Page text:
A PhD is a type of research degree and is the highest award available at universities in the UK. Study is based around a substantial research project on an area of academic interest, typically up to 100,000 words in length, written as a thesis which then must be defended in an oral examination in front of a panel of experts. Students are assigned a supervisor and the duration of a PhD is typically three years full-time and six years part-time.
Very few research degrees feature taught modules, and as such a student is expected to take more responsibility for their work and schedule.
UK universities are free to admit anyone to a PhD programme, with admission generally conditional on the prospective student having successfully completed an undergraduate degree with at least upper second-class honours, as well as a masters degree. English language ability will need to be proved and a minimum IELTS score of 7.0 is generally required.
A research proposal (example) is required by all students when applying to study a PhD. The proposal should clearly address the research you wish to undertake, how you will do it, and why it is important. The proposal must be accepted by a panel of experts before your programme can begin.
If you wish to study a PhD, you may first need to begin an MPhil and then transfer to a PhD programme after 12-18 months. An MPhil is also a qualification in its own right and is generally thesis-only, lasting one year full-time and two years part-time. The thesis must present the results of a study and research and be a maximum of 60,000 words.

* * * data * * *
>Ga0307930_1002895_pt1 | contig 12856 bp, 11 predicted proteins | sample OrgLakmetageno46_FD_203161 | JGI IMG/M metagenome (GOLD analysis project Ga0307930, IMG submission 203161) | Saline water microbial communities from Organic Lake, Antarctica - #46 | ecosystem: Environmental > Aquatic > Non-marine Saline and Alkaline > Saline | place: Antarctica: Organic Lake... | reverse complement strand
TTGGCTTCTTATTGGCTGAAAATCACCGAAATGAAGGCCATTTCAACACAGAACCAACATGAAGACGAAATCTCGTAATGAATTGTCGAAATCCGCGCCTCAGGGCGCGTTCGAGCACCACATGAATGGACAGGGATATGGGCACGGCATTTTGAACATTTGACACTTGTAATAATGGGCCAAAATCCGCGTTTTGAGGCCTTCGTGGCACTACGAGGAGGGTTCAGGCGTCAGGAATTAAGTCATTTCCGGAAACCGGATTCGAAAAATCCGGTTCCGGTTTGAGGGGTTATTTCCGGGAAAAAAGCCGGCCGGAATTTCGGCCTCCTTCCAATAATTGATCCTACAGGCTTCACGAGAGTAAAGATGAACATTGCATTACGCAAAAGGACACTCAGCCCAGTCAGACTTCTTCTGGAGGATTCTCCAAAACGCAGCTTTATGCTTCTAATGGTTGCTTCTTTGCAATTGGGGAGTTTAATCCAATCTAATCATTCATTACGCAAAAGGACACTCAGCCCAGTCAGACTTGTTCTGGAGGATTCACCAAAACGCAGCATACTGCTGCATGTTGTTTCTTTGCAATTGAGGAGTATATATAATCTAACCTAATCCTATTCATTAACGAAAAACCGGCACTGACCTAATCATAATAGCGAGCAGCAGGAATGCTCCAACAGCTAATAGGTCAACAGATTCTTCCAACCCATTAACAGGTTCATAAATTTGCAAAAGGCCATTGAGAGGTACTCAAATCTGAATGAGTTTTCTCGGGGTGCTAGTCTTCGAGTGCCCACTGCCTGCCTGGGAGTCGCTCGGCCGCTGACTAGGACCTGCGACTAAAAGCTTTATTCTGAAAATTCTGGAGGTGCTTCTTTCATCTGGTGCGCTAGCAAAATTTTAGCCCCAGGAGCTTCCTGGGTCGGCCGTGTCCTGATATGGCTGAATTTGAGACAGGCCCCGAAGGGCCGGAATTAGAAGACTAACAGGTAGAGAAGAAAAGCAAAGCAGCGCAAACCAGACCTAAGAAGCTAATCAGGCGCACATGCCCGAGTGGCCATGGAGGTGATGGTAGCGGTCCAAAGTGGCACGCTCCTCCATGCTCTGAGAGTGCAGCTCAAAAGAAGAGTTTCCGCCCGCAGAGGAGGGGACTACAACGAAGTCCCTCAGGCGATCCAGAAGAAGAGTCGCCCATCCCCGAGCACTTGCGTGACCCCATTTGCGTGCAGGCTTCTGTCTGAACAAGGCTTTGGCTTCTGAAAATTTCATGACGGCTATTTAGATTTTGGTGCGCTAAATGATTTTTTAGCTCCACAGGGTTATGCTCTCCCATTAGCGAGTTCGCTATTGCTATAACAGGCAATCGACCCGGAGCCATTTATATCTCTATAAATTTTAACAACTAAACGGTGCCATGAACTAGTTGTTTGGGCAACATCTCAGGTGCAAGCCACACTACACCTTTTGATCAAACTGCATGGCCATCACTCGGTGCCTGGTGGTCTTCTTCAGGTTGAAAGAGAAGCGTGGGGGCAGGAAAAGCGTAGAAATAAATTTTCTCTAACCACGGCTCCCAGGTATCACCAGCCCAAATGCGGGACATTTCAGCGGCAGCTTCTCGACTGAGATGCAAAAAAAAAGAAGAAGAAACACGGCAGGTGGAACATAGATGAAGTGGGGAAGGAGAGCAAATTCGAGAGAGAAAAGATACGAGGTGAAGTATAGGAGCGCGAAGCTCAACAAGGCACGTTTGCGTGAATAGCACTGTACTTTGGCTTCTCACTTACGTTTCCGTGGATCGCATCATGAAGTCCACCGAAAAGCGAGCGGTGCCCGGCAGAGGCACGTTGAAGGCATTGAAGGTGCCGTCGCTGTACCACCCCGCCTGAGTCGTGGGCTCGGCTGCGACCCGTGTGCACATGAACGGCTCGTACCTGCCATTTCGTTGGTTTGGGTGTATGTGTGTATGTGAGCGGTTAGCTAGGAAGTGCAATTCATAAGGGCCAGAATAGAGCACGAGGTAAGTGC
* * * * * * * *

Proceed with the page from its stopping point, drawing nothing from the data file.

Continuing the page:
Students choose to study an MPhil if the proposed research has insufficient scope for a full PhD.
An MRes is an advanced postgraduate research degree within the areas of art, humanities and social sciences. Some PhD’s require an MRes qualification before beginning a PhD proper, and the student is required to complete a 40,000 word dissertation.
An MRes is a good test to see if you enjoy conducting your research without fully committing to and funding a full PhD.
Professional doctorates are similar to a PhD, but are intended to advance professional practice, rather than improve academic ability. Common professional doctorates include law, education, business, engineering and medicine.
Funding and researching a PhD can be expensive, with EU students paying up to £6,000 per year, and international students more.
It is rare for a PhD student to not be supported by some form of bursary, grant or scholarship though, and many universities and research councils provide monetary support for part or all of a PhD programme.
Once you have decided on an area of research and have looked into how you will fund your study, there are a number of documents required when submitting your application. They can include:
Students will also need to identify a supervisor who will oversee their PhD.
If you are interested in studying a research degree in the UK, arrange a free consultation at SI-UK Vietnam today. The PhD Service can help you apply with expert application advice, interview practice and research proposal editing.
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